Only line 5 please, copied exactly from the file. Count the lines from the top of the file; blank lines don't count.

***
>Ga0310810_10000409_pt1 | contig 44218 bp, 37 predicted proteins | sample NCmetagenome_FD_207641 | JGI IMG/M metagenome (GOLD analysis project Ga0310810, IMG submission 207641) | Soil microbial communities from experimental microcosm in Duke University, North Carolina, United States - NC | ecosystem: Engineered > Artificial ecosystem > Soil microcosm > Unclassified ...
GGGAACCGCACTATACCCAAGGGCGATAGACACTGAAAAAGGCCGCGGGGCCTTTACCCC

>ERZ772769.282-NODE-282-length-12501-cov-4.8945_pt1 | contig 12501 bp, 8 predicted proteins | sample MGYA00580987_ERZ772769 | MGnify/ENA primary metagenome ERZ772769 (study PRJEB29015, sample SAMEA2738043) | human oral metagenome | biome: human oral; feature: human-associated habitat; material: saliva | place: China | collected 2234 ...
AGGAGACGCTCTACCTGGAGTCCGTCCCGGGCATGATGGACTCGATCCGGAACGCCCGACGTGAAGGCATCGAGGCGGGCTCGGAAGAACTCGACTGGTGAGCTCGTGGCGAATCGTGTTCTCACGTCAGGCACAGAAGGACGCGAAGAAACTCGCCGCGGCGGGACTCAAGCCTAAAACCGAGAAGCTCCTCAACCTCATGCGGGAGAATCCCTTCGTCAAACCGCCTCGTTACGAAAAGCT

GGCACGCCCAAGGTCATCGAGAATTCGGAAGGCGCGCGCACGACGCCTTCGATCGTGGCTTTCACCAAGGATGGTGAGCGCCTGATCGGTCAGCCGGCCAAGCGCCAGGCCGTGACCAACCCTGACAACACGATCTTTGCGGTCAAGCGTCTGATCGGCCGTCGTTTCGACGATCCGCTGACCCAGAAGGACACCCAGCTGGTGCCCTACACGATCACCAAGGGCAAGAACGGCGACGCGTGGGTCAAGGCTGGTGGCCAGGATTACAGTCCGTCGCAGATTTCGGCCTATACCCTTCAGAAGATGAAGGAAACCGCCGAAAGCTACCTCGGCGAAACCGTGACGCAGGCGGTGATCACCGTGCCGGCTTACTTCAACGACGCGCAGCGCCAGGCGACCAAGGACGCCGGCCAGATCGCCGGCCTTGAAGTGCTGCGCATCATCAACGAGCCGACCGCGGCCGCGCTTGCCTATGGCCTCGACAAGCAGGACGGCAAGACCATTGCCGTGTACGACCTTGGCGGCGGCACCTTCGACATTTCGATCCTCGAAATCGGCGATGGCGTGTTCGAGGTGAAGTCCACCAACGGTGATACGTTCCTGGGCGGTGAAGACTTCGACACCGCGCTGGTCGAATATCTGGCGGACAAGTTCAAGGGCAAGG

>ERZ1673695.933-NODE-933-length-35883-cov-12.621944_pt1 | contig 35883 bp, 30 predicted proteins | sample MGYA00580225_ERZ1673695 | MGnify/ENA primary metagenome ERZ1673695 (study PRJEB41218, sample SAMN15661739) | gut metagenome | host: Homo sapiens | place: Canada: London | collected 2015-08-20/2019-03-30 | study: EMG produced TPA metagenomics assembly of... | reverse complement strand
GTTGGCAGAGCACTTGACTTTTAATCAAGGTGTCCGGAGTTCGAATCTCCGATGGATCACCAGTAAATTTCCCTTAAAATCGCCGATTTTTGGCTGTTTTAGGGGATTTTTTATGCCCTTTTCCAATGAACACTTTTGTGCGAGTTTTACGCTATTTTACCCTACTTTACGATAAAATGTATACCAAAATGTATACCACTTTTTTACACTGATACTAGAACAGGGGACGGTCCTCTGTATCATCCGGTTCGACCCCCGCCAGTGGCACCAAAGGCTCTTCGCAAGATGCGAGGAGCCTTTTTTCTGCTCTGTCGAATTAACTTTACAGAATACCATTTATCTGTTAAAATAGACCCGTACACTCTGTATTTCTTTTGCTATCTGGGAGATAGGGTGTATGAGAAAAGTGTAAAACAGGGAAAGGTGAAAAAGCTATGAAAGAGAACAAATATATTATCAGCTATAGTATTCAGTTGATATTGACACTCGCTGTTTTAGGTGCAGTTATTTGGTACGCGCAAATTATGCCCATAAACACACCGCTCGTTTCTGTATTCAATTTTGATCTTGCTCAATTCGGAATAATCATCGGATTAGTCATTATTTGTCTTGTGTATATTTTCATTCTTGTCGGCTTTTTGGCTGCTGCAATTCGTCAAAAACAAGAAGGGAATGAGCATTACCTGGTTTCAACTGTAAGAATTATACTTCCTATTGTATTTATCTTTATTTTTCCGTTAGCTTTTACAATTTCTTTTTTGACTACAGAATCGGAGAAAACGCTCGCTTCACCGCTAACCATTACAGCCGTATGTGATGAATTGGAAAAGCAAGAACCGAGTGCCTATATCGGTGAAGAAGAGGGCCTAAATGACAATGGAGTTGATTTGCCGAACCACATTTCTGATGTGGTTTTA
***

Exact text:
GGCACGCCCAAGGTCATCGAGAATTCGGAAGGCGCGCGCACGACGCCTTCGATCGTGGCTTTCACCAAGGATGGTGAGCGCCTGATCGGTCAGCCGGCCAAGCGCCAGGCCGTGACCAACCCTGACAACACGATCTTTGCGGTCAAGCGTCTGATCGGCCGTCGTTTCGACGATCCGCTGACCCAGAAGGACACCCAGCTGGTGCCCTACACGATCACCAAGGGCAAGAACGGCGACGCGTGGGTCAAGGCTGGTGGCCAGGATTACAGTCCGTCGCAGATTTCGGCCTATACCCTTCAGAAGATGAAGGAAACCGCCGAAAGCTACCTCGGCGAAACCGTGACGCAGGCGGTGATCACCGTGCCGGCTTACTTCAACGACGCGCAGCGCCAGGCGACCAAGGACGCCGGCCAGATCGCCGGCCTTGAAGTGCTGCGCATCATCAACGAGCCGACCGCGGCCGCGCTTGCCTATGGCCTCGACAAGCAGGACGGCAAGACCATTGCCGTGTACGACCTTGGCGGCGGCACCTTCGACATTTCGATCCTCGAAATCGGCGATGGCGTGTTCGAGGTGAAGTCCACCAACGGTGATACGTTCCTGGGCGGTGAAGACTTCGACACCGCGCTGGTCGAATATCTGGCGGACAAGTTCAAGGGCAAGG